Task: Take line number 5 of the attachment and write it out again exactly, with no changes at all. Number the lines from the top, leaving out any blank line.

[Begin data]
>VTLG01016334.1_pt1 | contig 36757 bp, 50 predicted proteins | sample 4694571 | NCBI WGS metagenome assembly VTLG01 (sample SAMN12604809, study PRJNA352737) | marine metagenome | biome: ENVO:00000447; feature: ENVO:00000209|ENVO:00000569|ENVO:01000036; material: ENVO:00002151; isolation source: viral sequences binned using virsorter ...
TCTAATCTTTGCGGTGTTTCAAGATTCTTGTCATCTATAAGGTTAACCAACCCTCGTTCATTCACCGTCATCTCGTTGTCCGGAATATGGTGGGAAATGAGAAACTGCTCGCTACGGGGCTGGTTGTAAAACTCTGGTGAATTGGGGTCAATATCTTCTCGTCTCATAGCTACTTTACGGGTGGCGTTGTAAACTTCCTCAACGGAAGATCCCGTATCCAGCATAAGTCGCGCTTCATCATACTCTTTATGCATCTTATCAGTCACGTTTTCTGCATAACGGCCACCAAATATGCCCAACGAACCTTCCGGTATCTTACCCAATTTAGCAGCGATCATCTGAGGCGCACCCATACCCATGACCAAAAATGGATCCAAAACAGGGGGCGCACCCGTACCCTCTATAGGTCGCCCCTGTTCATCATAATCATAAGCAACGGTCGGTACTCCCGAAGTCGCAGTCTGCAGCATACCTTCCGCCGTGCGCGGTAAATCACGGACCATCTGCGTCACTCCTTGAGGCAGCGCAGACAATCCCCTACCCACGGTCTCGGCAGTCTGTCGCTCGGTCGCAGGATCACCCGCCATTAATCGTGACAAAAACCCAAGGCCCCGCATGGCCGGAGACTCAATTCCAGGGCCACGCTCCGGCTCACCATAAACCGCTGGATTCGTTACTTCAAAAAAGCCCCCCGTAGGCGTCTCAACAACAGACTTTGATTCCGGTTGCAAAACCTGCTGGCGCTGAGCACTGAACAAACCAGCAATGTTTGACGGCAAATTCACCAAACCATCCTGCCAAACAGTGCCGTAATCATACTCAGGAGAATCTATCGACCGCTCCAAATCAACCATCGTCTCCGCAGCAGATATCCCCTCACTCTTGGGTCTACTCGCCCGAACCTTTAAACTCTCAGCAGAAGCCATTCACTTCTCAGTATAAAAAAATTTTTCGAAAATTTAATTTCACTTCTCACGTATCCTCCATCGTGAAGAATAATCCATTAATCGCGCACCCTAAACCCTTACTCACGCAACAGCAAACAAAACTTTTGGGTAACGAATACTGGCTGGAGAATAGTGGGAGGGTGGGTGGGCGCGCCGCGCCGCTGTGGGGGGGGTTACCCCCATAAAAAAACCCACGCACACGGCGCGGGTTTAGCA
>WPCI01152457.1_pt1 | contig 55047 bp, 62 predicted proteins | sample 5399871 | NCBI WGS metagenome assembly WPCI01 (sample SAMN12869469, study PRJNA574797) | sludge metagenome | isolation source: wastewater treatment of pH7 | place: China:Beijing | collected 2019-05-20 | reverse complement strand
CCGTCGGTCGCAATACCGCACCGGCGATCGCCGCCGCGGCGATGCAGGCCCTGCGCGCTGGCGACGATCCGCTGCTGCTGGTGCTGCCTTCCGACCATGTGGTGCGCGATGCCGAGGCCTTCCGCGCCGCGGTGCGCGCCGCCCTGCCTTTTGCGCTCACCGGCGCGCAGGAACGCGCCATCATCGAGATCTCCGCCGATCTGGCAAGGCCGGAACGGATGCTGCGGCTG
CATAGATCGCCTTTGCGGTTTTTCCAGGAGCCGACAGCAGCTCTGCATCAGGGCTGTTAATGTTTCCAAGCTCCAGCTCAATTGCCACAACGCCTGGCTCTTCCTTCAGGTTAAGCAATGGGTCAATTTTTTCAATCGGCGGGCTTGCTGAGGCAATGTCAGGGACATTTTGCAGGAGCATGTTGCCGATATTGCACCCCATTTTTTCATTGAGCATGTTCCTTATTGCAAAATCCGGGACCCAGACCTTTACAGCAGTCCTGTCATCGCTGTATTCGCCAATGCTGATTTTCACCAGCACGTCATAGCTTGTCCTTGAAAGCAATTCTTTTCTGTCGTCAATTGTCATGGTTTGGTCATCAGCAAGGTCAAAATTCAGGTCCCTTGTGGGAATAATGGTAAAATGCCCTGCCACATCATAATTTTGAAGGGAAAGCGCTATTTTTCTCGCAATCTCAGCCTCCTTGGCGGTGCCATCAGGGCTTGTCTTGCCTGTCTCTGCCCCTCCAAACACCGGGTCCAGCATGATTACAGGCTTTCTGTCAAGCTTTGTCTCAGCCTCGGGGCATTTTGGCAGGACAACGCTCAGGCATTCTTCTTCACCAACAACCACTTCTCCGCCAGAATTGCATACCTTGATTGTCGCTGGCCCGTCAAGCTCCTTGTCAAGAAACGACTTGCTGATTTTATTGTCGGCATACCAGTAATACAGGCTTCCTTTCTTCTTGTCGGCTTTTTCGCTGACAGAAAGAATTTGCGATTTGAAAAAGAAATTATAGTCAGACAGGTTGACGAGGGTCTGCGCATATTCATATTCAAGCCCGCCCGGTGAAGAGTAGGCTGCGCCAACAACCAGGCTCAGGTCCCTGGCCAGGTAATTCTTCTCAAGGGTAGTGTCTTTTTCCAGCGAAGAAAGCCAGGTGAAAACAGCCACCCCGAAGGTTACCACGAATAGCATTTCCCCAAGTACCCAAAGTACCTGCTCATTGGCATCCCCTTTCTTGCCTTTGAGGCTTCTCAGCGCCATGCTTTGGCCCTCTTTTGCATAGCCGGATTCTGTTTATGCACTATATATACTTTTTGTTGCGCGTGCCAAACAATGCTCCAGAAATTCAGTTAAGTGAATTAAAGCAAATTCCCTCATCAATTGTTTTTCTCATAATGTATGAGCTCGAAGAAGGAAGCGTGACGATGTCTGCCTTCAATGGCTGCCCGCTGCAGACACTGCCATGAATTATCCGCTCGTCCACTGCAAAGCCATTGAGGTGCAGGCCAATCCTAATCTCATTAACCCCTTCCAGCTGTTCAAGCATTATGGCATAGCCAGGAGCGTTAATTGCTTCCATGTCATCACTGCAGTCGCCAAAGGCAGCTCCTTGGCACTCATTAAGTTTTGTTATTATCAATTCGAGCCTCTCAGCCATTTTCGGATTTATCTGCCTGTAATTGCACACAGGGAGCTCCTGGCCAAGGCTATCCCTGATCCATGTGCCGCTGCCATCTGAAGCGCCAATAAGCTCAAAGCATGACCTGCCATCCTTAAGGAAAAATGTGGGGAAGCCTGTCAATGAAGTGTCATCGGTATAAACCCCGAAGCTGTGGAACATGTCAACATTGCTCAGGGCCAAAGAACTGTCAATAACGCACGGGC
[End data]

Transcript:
CATAGATCGCCTTTGCGGTTTTTCCAGGAGCCGACAGCAGCTCTGCATCAGGGCTGTTAATGTTTCCAAGCTCCAGCTCAATTGCCACAACGCCTGGCTCTTCCTTCAGGTTAAGCAATGGGTCAATTTTTTCAATCGGCGGGCTTGCTGAGGCAATGTCAGGGACATTTTGCAGGAGCATGTTGCCGATATTGCACCCCATTTTTTCATTGAGCATGTTCCTTATTGCAAAATCCGGGACCCAGACCTTTACAGCAGTCCTGTCATCGCTGTATTCGCCAATGCTGATTTTCACCAGCACGTCATAGCTTGTCCTTGAAAGCAATTCTTTTCTGTCGTCAATTGTCATGGTTTGGTCATCAGCAAGGTCAAAATTCAGGTCCCTTGTGGGAATAATGGTAAAATGCCCTGCCACATCATAATTTTGAAGGGAAAGCGCTATTTTTCTCGCAATCTCAGCCTCCTTGGCGGTGCCATCAGGGCTTGTCTTGCCTGTCTCTGCCCCTCCAAACACCGGGTCCAGCATGATTACAGGCTTTCTGTCAAGCTTTGTCTCAGCCTCGGGGCATTTTGGCAGGACAACGCTCAGGCATTCTTCTTCACCAACAACCACTTCTCCGCCAGAATTGCATACCTTGATTGTCGCTGGCCCGTCAAGCTCCTTGTCAAGAAACGACTTGCTGATTTTATTGTCGGCATACCAGTAATACAGGCTTCCTTTCTTCTTGTCGGCTTTTTCGCTGACAGAAAGAATTTGCGATTTGAAAAAGAAATTATAGTCAGACAGGTTGACGAGGGTCTGCGCATATTCATATTCAAGCCCGCCCGGTGAAGAGTAGGCTGCGCCAACAACCAGGCTCAGGTCCCTGGCCAGGTAATTCTTCTCAAGGGTAGTGTCTTTTTCCAGCGAAGAAAGCCAGGTGAAAACAGCCACCCCGAAGGTTACCACGAATAGCATTTCCCCAAGTACCCAAAGTACCTGCTCATTGGCATCCCCTTTCTTGCCTTTGAGGCTTCTCAGCGCCATGCTTTGGCCCTCTTTTGCATAGCCGGATTCTGTTTATGCACTATATATACTTTTTGTTGCGCGTGCCAAACAATGCTCCAGAAATTCAGTTAAGTGAATTAAAGCAAATTCCCTCATCAATTGTTTTTCTCATAATGTATGAGCTCGAAGAAGGAAGCGTGACGATGTCTGCCTTCAATGGCTGCCCGCTGCAGACACTGCCATGAATTATCCGCTCGTCCACTGCAAAGCCATTGAGGTGCAGGCCAATCCTAATCTCATTAACCCCTTCCAGCTGTTCAAGCATTATGGCATAGCCAGGAGCGTTAATTGCTTCCATGTCATCACTGCAGTCGCCAAAGGCAGCTCCTTGGCACTCATTAAGTTTTGTTATTATCAATTCGAGCCTCTCAGCCATTTTCGGATTTATCTGCCTGTAATTGCACACAGGGAGCTCCTGGCCAAGGCTATCCCTGATCCATGTGCCGCTGCCATCTGAAGCGCCAATAAGCTCAAAGCATGACCTGCCATCCTTAAGGAAAAATGTGGGGAAGCCTGTCAATGAAGTGTCATCGGTATAAACCCCGAAGCTGTGGAACATGTCAACATTGCTCAGGGCCAAAGAACTGTCAATAACGCACGGGC